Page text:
Tag Archives: Contemporary Art

Cartographic Memory

Oh you’ve moved to London? Do you have an A-Z? A city and it’s map is a match made in heaven. There’s something about London that just screams out for a map, and not just the ease of getting lost on some of it’s Mediaeval streets. (I was going to say street plan, but that seems a bit generous.)

At the Museum of London, a fantastic museum for tourists and Londoners alike, there’s an area where the walls are literally covered with maps and it can cause a bit of a bottle neck. You can see that where your flat is used to be a field and that the roads are still the same hundreds of years ago in places. Or the spelling as changed. Or there used to be an airport near Waterloo Station?

The old tube maps are also fascinating. The Bakerloo line was much bigger for instance, and the old line kind of explains its current, rather odd path.

In terms of maps in general (with a US focus) there is a rather good collection of articles here on Brain Pickings. In terms of maps of London, there is a huge array here at MappingLondon.co.uk

Aside from providing an outlet for those obsessed with their city, maps are seriously beautiful designs and objects. They range from visually simply functional to extravagant and gorgeous. They can also be very topical such as this map of tweets in London.

Maps are also illustrated memories and histories. Traditionally, political or trade histories, but they can also be personal histories. A scribbled-on old A-Z for instance, or the book of a Carolinian neighbourhood in Everything Sings. The originator of the carved pumpkins map.

What’s with all the maps? Well, I’m still working on my map project, which plans in store for a second for the next OpenDoors. More to come.

Advertisements

Leave a comment

Filed under Uncategorized

Interview with an Art Historian

I contacted a really cool woman, who also happens to be an American in London. Her name is Stephanie Cotela Tanner and she is an Art Historian who loves to write. I thought it would be interesting to have kind of a guest post and to find out how one can get a foot in the door, so to speak in the arts since I’m trying to and I know lots of people who are. Anyway, I’ll let her speak for herself now.

journo pic

Can you tell us a little about yourself?

I’m an art historian specializing in post-WW II Italian film and painting and American and British contemporary art. I received my BA from San Diego State University and my MA from Birkbeck College, University of London. At the moment, I’m working as a freelancer, writing for arts publications both online and in print and supplementing my income with a bit of sub-editing. I think overall, given the pretentious nature of the art world – I prefer the more academic side of things as far as working within the art industry.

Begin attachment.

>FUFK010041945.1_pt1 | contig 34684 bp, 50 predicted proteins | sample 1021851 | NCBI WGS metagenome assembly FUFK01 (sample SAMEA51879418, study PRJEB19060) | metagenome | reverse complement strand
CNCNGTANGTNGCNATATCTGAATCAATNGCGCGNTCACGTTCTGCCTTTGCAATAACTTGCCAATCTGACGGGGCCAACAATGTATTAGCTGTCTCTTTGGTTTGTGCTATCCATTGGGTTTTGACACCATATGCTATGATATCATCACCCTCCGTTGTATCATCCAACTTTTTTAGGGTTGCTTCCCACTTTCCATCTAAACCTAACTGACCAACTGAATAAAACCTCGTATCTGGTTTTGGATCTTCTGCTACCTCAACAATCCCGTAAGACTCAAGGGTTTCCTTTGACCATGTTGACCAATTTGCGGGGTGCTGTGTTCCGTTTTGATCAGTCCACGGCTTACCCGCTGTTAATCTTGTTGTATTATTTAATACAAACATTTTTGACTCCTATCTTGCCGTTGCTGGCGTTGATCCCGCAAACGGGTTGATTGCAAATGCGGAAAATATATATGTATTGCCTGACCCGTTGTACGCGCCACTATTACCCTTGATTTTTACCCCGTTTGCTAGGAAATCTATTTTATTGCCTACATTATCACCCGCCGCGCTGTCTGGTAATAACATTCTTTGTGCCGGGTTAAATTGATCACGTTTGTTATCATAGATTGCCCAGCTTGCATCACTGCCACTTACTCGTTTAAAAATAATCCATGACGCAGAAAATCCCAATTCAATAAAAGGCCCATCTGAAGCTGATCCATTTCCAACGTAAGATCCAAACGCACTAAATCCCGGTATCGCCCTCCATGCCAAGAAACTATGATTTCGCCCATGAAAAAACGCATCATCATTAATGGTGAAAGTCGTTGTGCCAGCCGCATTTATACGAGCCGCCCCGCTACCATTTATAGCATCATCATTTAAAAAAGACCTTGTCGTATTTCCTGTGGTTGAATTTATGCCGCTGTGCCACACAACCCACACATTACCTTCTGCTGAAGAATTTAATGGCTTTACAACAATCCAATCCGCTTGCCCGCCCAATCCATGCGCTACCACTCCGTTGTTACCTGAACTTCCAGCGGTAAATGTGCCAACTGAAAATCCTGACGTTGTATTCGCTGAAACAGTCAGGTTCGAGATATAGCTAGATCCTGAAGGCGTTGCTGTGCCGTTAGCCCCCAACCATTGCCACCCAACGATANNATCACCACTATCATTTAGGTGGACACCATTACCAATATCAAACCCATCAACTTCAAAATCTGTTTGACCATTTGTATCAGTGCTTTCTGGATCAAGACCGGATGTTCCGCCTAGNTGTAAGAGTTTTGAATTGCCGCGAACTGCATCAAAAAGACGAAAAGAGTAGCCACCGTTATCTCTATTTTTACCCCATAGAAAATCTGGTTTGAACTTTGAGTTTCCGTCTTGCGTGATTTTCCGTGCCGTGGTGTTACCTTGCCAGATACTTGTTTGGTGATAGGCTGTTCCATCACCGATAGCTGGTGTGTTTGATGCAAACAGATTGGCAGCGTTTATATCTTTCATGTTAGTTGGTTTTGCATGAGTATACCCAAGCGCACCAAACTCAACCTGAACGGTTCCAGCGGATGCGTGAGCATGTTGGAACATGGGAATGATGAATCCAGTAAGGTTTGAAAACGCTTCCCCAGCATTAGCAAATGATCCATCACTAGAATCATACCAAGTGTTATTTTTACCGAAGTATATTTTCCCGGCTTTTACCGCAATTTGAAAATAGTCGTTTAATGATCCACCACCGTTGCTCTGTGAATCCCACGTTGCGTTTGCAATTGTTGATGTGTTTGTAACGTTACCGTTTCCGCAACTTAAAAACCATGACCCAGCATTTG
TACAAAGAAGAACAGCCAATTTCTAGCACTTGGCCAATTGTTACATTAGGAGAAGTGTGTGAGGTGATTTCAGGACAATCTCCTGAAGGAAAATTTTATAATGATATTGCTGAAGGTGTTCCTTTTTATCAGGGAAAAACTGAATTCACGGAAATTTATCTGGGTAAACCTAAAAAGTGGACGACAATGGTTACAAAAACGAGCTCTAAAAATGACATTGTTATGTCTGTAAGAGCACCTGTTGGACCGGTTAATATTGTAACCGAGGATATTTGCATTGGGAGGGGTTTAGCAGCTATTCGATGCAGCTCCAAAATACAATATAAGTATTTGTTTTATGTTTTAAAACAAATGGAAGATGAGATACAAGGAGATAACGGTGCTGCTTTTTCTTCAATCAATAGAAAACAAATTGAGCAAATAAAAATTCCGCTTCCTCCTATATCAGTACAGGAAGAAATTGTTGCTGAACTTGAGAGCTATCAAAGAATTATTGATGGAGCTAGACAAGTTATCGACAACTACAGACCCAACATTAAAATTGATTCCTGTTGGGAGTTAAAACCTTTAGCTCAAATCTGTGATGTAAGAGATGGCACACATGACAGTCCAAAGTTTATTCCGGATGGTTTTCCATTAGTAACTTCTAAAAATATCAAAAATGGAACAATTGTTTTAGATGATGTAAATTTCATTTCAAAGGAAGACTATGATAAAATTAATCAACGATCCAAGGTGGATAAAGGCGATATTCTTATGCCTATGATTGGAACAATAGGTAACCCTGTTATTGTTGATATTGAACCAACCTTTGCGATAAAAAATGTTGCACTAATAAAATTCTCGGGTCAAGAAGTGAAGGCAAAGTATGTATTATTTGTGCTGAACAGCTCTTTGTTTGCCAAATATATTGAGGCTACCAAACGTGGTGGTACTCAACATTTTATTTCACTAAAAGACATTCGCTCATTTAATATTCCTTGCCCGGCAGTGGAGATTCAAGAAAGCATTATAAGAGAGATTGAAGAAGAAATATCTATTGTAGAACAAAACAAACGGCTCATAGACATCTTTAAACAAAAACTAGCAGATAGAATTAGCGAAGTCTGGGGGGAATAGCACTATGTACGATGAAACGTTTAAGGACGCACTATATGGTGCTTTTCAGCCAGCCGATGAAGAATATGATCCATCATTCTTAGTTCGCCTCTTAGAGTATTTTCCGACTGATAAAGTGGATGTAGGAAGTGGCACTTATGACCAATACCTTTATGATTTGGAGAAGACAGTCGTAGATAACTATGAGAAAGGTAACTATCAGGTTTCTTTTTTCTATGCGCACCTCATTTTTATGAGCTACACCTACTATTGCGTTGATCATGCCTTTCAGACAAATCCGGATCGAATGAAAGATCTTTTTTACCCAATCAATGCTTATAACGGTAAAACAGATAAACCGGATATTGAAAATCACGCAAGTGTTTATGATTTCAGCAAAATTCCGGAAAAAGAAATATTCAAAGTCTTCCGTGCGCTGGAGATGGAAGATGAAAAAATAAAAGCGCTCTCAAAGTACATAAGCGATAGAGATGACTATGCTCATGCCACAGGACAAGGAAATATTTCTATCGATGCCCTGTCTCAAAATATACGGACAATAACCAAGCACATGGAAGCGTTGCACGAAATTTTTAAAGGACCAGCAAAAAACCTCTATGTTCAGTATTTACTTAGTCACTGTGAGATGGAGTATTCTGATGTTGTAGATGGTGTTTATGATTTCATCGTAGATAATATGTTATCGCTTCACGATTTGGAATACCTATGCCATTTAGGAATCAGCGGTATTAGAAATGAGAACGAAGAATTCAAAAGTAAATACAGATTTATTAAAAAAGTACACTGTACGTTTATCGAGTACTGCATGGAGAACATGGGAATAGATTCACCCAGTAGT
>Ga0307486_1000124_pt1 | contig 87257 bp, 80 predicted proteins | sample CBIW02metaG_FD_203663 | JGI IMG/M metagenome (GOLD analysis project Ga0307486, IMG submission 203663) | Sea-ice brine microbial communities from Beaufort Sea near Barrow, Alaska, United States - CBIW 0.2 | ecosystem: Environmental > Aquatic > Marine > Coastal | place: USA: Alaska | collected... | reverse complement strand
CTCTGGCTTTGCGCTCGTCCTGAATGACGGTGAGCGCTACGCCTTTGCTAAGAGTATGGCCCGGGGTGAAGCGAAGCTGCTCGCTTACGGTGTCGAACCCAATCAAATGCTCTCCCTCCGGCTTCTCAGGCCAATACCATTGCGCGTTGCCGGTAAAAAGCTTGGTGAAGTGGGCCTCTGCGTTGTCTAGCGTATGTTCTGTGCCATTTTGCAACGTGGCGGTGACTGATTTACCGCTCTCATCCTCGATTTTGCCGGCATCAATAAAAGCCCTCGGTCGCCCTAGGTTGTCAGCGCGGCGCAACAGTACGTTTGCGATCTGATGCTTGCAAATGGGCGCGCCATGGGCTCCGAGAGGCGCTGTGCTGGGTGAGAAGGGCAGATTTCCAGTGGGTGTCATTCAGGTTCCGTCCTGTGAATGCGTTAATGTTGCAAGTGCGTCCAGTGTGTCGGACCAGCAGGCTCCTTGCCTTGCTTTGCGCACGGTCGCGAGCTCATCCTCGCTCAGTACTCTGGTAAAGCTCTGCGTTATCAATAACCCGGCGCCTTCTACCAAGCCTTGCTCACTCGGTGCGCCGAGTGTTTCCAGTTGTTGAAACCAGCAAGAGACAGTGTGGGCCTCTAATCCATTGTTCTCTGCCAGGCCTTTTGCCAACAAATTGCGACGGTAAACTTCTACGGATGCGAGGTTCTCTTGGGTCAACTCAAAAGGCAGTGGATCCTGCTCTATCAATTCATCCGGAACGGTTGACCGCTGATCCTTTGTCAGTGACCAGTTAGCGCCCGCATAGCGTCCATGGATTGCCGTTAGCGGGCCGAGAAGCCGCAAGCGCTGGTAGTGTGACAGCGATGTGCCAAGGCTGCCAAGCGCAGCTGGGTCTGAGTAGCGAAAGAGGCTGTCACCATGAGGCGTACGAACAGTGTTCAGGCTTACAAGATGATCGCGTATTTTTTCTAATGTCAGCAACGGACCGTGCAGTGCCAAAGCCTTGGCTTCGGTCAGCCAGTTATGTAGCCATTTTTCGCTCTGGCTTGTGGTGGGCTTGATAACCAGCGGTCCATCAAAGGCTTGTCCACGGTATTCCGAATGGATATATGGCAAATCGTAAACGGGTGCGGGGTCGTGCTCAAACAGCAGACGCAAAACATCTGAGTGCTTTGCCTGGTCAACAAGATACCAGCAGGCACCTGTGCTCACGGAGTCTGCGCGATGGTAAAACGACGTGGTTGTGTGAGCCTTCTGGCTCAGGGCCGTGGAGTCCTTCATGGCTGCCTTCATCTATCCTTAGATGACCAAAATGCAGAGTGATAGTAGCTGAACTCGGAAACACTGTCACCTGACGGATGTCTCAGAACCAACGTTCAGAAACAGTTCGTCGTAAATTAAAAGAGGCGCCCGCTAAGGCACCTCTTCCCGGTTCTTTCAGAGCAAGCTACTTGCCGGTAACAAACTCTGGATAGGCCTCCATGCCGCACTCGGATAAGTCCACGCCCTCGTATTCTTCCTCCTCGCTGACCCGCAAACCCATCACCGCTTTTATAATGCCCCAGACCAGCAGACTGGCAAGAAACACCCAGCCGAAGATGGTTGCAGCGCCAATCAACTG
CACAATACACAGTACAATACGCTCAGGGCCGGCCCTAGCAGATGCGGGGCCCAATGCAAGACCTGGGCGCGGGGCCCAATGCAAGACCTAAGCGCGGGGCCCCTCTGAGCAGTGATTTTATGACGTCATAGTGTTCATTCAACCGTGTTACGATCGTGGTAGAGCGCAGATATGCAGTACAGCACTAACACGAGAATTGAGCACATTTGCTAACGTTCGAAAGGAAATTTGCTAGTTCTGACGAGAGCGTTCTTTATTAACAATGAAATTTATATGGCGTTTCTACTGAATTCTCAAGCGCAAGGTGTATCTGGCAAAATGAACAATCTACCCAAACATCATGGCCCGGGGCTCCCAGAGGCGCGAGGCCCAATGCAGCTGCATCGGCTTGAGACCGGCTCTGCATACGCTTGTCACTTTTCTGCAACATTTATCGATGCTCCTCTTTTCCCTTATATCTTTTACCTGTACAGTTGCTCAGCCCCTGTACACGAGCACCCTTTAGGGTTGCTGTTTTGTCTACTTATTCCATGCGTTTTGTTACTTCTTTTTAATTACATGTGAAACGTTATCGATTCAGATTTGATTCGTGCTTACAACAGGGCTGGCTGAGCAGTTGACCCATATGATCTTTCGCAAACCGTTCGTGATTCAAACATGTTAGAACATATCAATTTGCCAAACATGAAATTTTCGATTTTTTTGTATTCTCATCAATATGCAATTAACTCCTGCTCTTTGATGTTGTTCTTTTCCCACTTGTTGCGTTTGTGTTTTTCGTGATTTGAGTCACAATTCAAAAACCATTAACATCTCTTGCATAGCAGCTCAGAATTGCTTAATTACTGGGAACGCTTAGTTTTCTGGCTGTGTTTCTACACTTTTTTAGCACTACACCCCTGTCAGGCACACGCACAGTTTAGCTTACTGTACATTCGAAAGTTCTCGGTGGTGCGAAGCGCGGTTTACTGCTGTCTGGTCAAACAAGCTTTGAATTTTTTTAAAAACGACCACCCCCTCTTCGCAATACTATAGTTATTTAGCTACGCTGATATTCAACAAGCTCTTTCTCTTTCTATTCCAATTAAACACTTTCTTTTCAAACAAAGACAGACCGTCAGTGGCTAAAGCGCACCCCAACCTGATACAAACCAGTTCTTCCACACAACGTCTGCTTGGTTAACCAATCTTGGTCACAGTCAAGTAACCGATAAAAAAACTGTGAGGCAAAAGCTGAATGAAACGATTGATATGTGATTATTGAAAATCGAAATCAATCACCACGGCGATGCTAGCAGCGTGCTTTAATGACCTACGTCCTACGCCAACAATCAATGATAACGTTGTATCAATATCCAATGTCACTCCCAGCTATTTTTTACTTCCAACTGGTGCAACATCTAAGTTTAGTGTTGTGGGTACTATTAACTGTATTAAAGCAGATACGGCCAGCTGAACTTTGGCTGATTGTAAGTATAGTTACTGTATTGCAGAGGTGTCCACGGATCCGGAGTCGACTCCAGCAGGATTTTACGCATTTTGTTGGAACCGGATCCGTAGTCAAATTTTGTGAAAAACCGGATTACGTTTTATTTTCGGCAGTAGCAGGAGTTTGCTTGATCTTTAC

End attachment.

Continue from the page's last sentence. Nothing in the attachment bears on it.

Prior to becoming an art historian I was a travel agent for 8 years, which was a lot of fun – now If I can just combine those two interests – and win the lottery – I could just travel around the planet looking at art and taking in the sights – that would be brilliant!

How did you end up in London? Why London?

I ask myself that question every day! The truth is – my husband is British, so I moved here to be with him. Otherwise, I would surely be back in Southern California by now!

You’re an Arts journalist? What does that include?

Hmm, I suppose I’m an arts journalist, but I prefer the title, Art Historian, because in my opinion, most arts journalists are more interested in getting their opinions in print than they are with supplying balanced critical support for their arguments. Which is a nice way of saying that most arts journos are up their own arse!

For me it includes writing about art – exhibition reviews, features, interviews for glossy art mags, online websites and academic journals. It also means that I’ve got to do something else to pay the bills!

Maybe someday it might mean that I’m the author of my own book!

Why arts journalism? What made you chose it rather than an academic career, one in a museum etc. ?